He offered a hand to each of them, firm and businesslike. Heather resisted the handshake limply for moment, then rose to it, fixing an intent, unsmiling gaze on him, holding his hand long enough that he had to be the one to break away. Then he disappeared past the torches.
The bartender returned with a young man and a young woman, who escorted the party into the moonlight.
Liz was not in the cabin. James dismissed his concern with the thought that it was a bright, calm night and she would be fine wherever she was. He stirred awake when she came in, enough to know that it was nearing dawn, then he slept more soundly, until bright sun reached the cabin window. Liz was still asleep when he left to go in search of breakfast.
James found Mark and Heather together in the pavilion. "I put coffee on," Mark said. "Seems to be serve-your-own-breakfast day."
"Glad for the coffee. Thanks. Good morning, Heather."
"Good morning," she said. She finished her coffee in one gulp, and to Mark, "See you later. I'm going to go back to my cabin for a while."
"She didn't sleep well," Mark said to James by way of apology for her abrupt departure. "I hear you guys had an intense conversation last night after we left."
"She got upset over something, I could see that. Pretty much broke up the party."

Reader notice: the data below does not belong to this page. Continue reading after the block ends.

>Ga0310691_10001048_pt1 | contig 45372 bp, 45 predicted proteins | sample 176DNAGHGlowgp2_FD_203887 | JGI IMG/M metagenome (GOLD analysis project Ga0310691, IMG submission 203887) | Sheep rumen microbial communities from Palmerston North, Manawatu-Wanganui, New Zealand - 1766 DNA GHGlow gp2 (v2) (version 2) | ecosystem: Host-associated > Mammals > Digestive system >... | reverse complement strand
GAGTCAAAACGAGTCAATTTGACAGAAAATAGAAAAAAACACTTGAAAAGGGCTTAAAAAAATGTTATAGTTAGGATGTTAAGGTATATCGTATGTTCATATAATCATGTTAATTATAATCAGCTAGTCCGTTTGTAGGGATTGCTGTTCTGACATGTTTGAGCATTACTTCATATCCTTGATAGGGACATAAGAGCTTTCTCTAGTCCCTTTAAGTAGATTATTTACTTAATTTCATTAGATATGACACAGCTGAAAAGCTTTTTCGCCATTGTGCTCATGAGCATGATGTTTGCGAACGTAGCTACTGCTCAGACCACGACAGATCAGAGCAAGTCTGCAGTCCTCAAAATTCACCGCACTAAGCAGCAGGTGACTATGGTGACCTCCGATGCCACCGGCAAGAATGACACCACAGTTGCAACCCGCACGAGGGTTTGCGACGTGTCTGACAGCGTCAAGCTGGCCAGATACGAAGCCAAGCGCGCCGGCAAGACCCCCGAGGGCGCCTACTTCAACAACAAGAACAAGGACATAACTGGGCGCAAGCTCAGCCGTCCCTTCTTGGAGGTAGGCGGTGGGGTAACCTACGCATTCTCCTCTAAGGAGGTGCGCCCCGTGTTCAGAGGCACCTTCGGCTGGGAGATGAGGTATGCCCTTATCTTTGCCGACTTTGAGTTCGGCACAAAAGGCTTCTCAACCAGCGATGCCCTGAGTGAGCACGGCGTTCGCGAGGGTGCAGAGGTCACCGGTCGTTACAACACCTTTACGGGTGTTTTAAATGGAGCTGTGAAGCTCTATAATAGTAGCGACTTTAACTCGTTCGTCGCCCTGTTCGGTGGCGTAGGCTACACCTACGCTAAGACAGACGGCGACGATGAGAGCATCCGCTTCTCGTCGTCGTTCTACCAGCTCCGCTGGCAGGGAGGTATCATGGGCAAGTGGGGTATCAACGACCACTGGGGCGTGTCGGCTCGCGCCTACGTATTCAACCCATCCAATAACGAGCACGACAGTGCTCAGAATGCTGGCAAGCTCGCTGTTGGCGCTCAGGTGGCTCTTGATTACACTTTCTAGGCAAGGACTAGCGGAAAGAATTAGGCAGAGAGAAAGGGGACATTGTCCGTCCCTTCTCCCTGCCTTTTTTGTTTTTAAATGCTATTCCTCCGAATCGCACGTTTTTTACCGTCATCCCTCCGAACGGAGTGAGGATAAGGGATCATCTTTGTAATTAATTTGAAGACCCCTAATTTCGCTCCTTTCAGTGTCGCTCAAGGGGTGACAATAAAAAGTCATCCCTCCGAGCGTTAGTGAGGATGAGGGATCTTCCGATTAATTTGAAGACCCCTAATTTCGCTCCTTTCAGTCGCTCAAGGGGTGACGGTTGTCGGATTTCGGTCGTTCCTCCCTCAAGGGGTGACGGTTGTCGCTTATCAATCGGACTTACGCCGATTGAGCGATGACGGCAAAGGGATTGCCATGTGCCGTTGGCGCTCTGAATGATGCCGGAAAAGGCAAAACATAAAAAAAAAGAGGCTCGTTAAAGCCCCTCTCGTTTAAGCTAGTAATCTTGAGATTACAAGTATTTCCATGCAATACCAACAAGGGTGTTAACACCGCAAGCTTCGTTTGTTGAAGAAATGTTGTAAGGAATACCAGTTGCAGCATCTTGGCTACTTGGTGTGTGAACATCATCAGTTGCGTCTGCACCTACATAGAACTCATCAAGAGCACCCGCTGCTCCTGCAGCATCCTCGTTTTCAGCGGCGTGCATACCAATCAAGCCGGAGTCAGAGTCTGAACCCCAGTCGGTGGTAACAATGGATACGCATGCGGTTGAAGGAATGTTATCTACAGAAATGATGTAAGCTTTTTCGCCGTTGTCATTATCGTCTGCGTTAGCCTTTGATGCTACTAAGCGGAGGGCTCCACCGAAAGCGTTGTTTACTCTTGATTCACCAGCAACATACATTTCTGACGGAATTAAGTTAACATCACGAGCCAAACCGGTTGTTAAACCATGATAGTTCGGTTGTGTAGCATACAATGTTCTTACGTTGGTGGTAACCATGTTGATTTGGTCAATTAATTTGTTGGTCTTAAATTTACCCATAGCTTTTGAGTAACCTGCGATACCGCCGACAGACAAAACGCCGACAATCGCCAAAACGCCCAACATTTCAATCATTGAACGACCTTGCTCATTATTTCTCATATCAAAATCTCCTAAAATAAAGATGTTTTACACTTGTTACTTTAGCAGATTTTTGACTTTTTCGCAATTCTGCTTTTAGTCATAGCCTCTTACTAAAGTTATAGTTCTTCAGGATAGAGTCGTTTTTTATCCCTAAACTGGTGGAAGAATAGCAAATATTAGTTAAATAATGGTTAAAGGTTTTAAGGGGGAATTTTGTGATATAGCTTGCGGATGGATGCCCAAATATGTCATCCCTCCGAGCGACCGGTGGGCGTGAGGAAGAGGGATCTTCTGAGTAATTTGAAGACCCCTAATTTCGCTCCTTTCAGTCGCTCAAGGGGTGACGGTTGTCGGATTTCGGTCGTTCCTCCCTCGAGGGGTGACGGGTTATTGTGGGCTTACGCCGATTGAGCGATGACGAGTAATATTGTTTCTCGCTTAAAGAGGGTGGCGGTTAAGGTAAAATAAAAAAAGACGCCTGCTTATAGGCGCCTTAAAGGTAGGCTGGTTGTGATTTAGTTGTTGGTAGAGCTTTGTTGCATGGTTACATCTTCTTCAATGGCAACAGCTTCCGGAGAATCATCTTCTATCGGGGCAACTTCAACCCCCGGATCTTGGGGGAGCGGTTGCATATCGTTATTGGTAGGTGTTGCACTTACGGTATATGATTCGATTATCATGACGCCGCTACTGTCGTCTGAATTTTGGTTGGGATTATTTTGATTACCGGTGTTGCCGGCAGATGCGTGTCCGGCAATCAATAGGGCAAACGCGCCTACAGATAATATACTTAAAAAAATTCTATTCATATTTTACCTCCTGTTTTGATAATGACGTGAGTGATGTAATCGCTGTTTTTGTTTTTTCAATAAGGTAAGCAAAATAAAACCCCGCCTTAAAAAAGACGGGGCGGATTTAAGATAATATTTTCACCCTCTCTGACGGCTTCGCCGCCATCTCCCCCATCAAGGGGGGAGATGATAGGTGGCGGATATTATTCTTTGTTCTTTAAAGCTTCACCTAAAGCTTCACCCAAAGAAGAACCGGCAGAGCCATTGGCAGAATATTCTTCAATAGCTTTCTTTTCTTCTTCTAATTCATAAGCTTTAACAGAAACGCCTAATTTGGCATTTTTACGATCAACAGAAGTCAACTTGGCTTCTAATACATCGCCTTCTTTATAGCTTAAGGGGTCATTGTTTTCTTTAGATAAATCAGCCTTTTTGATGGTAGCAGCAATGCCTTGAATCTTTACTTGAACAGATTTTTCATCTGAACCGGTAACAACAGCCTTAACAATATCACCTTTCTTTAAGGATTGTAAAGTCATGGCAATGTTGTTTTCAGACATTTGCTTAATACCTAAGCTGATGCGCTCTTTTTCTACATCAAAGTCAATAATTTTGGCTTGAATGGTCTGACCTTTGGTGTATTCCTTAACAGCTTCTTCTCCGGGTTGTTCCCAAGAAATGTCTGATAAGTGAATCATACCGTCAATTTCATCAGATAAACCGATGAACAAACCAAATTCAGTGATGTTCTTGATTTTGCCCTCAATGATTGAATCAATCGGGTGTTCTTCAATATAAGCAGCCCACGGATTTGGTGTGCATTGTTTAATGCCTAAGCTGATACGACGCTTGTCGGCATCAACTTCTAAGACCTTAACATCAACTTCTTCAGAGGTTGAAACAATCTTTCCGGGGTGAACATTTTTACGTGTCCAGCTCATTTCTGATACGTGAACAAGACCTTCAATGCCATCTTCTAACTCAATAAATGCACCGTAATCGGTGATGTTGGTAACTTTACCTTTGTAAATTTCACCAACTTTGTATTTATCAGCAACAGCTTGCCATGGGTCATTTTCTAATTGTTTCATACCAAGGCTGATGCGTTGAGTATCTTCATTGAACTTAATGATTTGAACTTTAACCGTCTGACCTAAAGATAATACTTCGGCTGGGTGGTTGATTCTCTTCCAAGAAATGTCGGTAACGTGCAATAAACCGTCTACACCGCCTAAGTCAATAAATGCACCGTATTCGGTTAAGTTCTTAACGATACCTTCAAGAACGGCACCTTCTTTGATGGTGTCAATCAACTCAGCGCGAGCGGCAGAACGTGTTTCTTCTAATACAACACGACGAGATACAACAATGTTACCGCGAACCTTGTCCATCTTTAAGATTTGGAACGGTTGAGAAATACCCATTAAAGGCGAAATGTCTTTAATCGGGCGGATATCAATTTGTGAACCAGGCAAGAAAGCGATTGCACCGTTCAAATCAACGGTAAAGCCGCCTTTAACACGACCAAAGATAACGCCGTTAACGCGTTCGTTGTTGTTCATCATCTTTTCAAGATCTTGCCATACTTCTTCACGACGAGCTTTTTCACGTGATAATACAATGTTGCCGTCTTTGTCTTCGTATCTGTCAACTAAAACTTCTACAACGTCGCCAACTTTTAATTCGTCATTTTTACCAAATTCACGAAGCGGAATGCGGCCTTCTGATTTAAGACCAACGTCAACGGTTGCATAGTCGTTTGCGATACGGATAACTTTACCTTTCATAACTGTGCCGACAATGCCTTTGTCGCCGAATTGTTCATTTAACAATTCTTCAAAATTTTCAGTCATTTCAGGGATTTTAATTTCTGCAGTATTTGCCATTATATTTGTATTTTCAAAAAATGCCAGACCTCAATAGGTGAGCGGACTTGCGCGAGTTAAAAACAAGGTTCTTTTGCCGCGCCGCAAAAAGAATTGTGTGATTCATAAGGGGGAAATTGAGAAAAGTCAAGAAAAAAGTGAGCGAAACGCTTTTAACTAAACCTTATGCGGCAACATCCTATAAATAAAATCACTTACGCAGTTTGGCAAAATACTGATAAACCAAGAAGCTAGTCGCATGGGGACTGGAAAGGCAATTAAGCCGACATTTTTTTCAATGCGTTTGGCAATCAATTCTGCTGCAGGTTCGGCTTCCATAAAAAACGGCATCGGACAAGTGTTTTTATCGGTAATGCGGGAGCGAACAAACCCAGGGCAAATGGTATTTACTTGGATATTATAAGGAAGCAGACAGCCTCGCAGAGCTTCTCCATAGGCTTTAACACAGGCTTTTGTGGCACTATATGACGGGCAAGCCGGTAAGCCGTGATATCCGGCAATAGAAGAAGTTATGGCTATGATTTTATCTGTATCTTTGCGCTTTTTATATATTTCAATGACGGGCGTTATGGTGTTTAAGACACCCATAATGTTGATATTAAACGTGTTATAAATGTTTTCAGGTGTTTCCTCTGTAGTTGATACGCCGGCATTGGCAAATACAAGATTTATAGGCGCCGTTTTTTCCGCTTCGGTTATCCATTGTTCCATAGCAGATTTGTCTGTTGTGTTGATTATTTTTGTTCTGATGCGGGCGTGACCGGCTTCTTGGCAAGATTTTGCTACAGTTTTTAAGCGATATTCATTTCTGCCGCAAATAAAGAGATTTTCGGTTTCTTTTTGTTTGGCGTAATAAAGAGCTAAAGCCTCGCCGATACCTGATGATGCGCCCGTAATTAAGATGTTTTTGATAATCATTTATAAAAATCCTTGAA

"Well, yea. Nakamura's trying to sell a bunch of Jewish-owned art that he smuggled out of Nazi Germany."
James had only vaguely understood what 'provenance issues' meant. Now he knew, and he was part of it. He turned the conversation to the weather.
Liz woke to the warmth of the cabin in the morning sun. She kicked down the covers and lay on the bed, listening. Surf whispered in the distance. Coconut fronds rattled. She padded outside, barefoot and naked, and ground her toes into the sand, glad to find herself alone. For the joy of feeling the sand under her feet and the breeze on her skin she moved among the trees, wandering finally to the edge of the grove, where she came to the stretch of low beach that separated the resort from the village. The tide was low, and the surf high enough that between waves the way ahead was completely exposed above water. She walked on, stopping with each wave to let the water splash past her, stepping forward when the ground was again visible, finding and then not finding the rhythm of the waves.
Onto higher ground, she advanced along the ocean shore, until she came to the spring where she had dived with Malia. She sat, looking across the Pacific, her mind on the island behind her, the houses and yards that she would see if only she turned around and climbed a few steps. But she did not intrude even so much as that.
A chicken appeared beside her, examining the ground for insects, close but only so close to where she sat. She turned to look at it, and it edged away, finding something of interest a bit further on, and further still.
A confusion of waves threw water noisily into the air. A cool mist settled on Liz's skin.